Femme Fatale brings the story up to date. If Britney has been on a journey, where has she arrived? Truthfully, it’s hard to say on the evidence of an album that operates within fairly narrow parameters. With an almost entirely dance-music oriented tracklist, scope for characterization seems to have been reduced somewhat, with widespread (some would say excessive) deployment of her multiple varieties of “sex kitten” on tracks such as I wanna go, (Drop dead) beautiful, Seal it with a kiss, Criminal and Up and down. In terms purely of accent and pronunciation, most of the songs display a compromise between careful and informal. One could describe the effect as moderately Southern vernacular but not exactly Louisiana indigenous. However, somehow her enunciation of vowels sounds even more constricted and compressed than in the past, which is probably why the average critic hears them as machine-made. It would be a shame if her identifiability and distinctiveness had transitioned from open voicings, polite pronunciations and a trademark croak through the introduction of a mildly Southern flavor, then breathiness and whispering, and eventually the full flowering of multiple characterizations in song, only to end up as little more than a bunch of carelessly formed vowels.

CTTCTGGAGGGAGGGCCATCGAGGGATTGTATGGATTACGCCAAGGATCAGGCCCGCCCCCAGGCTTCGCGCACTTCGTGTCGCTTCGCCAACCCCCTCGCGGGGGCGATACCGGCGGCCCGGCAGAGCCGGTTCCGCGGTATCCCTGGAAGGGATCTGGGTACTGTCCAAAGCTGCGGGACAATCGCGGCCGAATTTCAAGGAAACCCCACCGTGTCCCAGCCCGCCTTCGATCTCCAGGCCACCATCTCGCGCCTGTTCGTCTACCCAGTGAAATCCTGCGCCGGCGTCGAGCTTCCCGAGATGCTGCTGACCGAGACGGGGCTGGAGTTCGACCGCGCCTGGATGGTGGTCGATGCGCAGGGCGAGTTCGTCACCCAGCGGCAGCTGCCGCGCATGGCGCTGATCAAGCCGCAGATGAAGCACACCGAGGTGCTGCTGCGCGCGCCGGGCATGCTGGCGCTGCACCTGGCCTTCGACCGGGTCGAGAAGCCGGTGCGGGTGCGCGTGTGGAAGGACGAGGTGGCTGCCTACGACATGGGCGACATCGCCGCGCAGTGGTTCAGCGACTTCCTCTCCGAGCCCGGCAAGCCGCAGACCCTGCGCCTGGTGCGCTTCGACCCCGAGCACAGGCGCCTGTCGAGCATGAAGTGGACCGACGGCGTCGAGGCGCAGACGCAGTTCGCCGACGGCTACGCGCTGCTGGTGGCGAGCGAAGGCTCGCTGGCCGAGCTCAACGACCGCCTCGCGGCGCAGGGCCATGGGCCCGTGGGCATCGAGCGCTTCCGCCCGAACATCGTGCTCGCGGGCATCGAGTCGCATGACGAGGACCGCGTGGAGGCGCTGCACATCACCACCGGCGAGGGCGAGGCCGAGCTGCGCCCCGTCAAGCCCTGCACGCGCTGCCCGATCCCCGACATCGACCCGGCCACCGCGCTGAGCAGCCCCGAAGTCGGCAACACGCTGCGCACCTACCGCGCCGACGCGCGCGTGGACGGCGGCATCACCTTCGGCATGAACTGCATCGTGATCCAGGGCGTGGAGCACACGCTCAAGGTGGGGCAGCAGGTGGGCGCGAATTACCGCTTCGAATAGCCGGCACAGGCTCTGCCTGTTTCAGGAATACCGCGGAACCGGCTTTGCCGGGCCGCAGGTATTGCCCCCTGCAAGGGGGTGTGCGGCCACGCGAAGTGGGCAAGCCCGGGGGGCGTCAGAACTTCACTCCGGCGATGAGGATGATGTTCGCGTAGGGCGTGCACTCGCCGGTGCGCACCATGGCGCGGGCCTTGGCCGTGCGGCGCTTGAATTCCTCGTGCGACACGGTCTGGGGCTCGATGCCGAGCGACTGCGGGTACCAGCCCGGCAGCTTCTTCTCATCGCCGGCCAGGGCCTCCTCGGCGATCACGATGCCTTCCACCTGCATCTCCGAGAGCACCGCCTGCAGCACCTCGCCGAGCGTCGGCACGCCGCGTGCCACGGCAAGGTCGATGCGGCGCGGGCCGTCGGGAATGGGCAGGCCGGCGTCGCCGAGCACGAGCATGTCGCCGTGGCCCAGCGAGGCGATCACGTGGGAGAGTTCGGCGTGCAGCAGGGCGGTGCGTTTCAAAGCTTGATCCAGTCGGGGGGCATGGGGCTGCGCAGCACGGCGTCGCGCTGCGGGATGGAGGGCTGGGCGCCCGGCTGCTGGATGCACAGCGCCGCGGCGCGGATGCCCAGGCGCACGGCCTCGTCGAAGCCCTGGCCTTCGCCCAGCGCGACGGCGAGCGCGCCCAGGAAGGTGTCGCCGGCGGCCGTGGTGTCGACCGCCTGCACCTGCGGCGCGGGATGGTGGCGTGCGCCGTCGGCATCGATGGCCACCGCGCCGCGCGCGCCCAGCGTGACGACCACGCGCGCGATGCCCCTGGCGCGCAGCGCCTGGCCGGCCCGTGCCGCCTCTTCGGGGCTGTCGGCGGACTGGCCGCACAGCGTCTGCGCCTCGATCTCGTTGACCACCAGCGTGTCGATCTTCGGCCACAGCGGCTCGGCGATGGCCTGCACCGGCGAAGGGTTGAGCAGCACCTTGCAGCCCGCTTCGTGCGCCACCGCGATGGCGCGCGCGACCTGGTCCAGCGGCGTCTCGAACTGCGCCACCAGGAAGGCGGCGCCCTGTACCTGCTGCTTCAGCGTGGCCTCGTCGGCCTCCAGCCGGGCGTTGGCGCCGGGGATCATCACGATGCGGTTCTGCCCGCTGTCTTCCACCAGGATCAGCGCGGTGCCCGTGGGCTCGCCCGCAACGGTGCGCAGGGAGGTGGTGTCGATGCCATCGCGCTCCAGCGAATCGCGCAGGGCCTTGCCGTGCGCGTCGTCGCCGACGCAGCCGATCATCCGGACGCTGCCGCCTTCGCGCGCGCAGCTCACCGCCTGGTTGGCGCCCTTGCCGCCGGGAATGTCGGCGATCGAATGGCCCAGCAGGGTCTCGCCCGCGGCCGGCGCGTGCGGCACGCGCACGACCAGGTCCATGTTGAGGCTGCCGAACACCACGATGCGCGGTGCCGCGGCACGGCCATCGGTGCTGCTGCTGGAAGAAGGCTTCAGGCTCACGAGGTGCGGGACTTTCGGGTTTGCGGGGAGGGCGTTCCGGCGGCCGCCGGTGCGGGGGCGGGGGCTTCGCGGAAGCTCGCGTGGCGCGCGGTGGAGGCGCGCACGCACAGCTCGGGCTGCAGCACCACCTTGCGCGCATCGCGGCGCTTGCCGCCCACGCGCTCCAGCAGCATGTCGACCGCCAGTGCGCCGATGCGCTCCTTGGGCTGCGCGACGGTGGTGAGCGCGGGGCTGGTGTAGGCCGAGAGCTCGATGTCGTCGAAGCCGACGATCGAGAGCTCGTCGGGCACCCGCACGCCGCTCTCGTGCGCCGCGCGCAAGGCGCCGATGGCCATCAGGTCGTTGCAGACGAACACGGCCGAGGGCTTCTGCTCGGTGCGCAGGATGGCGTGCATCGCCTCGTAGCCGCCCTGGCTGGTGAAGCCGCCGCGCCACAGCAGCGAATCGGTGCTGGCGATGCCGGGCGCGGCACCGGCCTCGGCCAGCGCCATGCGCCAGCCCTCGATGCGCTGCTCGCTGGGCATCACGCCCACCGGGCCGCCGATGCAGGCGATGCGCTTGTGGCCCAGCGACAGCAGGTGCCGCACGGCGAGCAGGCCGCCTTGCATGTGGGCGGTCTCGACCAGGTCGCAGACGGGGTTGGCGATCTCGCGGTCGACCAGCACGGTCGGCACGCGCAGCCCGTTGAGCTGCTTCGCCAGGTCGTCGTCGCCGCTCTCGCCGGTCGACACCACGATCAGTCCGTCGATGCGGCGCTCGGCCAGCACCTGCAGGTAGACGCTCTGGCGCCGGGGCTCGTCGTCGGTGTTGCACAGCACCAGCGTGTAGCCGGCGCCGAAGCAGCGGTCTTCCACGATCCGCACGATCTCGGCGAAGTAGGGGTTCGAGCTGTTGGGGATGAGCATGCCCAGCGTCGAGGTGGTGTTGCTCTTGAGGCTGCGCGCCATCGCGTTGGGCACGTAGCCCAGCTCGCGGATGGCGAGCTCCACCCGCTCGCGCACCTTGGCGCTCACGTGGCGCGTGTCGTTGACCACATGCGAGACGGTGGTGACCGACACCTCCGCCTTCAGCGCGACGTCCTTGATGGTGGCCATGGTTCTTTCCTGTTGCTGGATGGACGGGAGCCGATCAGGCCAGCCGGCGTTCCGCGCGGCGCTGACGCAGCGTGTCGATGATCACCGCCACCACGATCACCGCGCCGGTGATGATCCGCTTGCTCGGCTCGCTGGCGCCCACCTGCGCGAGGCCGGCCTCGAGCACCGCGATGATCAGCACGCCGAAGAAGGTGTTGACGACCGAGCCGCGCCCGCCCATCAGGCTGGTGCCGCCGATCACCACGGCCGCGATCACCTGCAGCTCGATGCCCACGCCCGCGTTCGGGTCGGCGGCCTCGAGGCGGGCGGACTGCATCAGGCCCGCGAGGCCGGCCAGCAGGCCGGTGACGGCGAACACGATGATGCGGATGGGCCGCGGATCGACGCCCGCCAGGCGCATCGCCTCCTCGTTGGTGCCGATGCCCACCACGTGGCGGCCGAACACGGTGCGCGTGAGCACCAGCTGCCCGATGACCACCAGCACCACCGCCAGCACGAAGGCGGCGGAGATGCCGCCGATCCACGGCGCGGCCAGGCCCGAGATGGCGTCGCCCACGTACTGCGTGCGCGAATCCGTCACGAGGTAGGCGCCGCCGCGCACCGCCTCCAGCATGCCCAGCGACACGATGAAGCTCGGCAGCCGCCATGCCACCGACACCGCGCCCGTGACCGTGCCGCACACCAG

On the other hand, her other core values are, if anything, strengthened on Femme Fatale. She takes exceptional trouble over her consonants throughout, “ing” endings are fully enunciated, and key words are delivered with attentiveness and charm, as in “remember” (on Inside Out), “uncontrollably” (I wanna go), “forbidden” (Seal it with a kiss), and “everything” and “gasoline” (Gasoline).
He about to lose me is a notable anomaly. The reversion to long-gone BOMT sounds at the outset is remarkable, and, even though she compromises as the song proceeds, her voicing seems much more open and less constricted than elsewhere on the album. Her vocal on Don’t keep me waiting may not be classic last-century Britney, but it’s quite open-voiced too. The tantalising suggestion is that she can still produce those sounds when she wants to; when she judges that a song sounds better that way. It’s like the way she drops some dramatically odd pronunciations of words into her songs. “MEH!” on Overprotected, “Hayzaaay” on Hold it against me, and “gley-ee-ess” on Shattered glass come to mind. And there are many, many weird ways of saying “baby”. Maybe not a hundred… but that’s another story.